The United States fought a series of three wars against the Seminole people of Florida, beginning in 1816 and ending in 1858. These wars cost the lives of some 1,500 Americans and cost millions of dollars.
Though other conflicts in the West captured the imagination of historians, novelists and film-makers since the opening of the frontier, to this day the three Seminole Wars are the costliest the United States fought against Native tribes. And they never officially ended.
When the wars (which began in 1816) ended in the late 1850s, no treaty was ever signed ending the conflict between the United States government and the various groups of Seminoles in Florida.
What ended the war was an offer of money to the leaders of the Third Seminole War to move west to reservations set aside in Oklahoma – after American troops had captured relatives of the main Seminole chief Holata Micco, known in English as “Billy Bolek” or more usually as “Billy Bowlegs” (which he did not have). Small groups of Seminoles remained in Florida, and those and their tribe-mates who returned to the state formed the basis of the Seminole in Florida today.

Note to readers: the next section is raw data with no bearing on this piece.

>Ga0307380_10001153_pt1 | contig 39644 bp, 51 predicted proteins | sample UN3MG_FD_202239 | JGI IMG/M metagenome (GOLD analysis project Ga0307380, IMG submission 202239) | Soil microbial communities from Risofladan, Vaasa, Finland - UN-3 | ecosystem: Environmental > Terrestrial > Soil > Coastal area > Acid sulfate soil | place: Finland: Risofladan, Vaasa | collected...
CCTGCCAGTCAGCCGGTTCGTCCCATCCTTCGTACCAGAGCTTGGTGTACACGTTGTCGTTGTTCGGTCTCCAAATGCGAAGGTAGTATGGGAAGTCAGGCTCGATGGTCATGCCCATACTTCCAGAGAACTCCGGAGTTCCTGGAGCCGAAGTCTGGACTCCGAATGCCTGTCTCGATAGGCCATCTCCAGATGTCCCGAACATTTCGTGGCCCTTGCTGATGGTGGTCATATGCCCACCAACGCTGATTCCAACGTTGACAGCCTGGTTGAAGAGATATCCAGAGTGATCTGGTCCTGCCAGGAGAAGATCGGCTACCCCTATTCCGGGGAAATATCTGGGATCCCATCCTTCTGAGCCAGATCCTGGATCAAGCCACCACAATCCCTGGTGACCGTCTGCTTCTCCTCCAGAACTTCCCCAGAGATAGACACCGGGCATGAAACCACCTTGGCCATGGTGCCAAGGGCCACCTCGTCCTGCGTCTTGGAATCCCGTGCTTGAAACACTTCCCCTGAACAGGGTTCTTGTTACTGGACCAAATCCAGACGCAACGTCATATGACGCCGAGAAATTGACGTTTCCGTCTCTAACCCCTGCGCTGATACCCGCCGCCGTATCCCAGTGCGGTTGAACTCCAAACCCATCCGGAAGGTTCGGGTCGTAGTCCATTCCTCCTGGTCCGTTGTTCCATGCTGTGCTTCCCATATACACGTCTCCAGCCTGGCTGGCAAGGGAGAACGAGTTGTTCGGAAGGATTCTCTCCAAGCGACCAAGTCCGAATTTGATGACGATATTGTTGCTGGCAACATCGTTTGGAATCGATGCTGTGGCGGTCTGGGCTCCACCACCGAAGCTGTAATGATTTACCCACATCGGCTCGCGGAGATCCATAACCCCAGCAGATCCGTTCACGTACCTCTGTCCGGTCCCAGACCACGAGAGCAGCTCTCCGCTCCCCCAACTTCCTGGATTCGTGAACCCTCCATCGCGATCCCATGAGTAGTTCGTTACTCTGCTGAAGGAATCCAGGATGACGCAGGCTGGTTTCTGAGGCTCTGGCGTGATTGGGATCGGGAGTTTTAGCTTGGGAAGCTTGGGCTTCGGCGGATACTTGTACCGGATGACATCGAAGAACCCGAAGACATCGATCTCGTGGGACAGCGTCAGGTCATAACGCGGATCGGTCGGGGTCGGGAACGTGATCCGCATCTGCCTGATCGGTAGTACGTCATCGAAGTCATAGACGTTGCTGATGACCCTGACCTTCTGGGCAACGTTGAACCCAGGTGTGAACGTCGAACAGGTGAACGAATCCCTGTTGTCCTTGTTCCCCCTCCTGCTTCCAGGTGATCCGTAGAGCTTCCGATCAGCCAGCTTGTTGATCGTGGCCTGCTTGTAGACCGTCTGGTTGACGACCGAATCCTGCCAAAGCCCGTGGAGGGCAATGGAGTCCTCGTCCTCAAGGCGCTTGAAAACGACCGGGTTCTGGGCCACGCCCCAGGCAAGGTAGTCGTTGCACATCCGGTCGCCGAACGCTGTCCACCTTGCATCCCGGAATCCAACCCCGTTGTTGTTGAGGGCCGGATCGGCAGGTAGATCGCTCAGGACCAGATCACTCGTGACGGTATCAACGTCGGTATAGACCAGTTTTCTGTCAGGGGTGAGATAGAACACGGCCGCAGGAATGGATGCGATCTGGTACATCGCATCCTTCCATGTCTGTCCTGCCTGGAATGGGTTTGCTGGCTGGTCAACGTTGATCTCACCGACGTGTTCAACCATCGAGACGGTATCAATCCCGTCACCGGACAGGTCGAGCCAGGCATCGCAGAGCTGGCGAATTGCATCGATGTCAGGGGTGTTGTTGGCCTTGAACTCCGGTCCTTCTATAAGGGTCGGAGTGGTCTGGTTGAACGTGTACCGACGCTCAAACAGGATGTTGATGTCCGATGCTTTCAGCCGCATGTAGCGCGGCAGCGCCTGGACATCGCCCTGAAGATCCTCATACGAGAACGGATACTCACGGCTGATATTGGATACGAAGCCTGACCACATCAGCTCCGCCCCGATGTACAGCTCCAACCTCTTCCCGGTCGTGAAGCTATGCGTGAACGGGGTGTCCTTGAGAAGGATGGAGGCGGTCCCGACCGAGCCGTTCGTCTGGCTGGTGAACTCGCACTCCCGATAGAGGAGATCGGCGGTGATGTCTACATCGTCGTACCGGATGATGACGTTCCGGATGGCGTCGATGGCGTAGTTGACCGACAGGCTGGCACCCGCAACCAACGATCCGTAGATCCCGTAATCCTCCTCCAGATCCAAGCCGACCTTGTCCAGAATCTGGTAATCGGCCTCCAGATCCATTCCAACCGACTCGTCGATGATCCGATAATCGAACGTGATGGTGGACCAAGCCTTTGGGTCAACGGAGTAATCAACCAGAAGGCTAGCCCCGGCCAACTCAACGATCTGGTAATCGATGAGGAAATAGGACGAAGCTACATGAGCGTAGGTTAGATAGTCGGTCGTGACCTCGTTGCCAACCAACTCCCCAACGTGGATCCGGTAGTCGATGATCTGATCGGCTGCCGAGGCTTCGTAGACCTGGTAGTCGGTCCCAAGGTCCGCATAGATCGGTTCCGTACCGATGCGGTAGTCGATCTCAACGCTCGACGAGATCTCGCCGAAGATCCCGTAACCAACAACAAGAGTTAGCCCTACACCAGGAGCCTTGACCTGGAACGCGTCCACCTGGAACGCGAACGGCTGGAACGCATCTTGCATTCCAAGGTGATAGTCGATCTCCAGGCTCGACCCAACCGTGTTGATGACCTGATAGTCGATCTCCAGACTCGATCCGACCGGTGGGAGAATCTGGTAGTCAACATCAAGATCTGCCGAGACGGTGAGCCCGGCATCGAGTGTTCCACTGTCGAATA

The Seminole Tribe is not truly indigenous to Florida, though Florida today is recognized as their homeland. The Seminole are a successful example of people from many nations coming together to form a new one.
The groups were originally formed by tribes that came southward, trying to avoid the expansion of white colonists in the Carolinas. The two original groups of people, the Yamasee and the Yuchi tribes, migrated to Florida in the early 1700s and were later joined by people from the Lower Creek tribe in the late 1700s.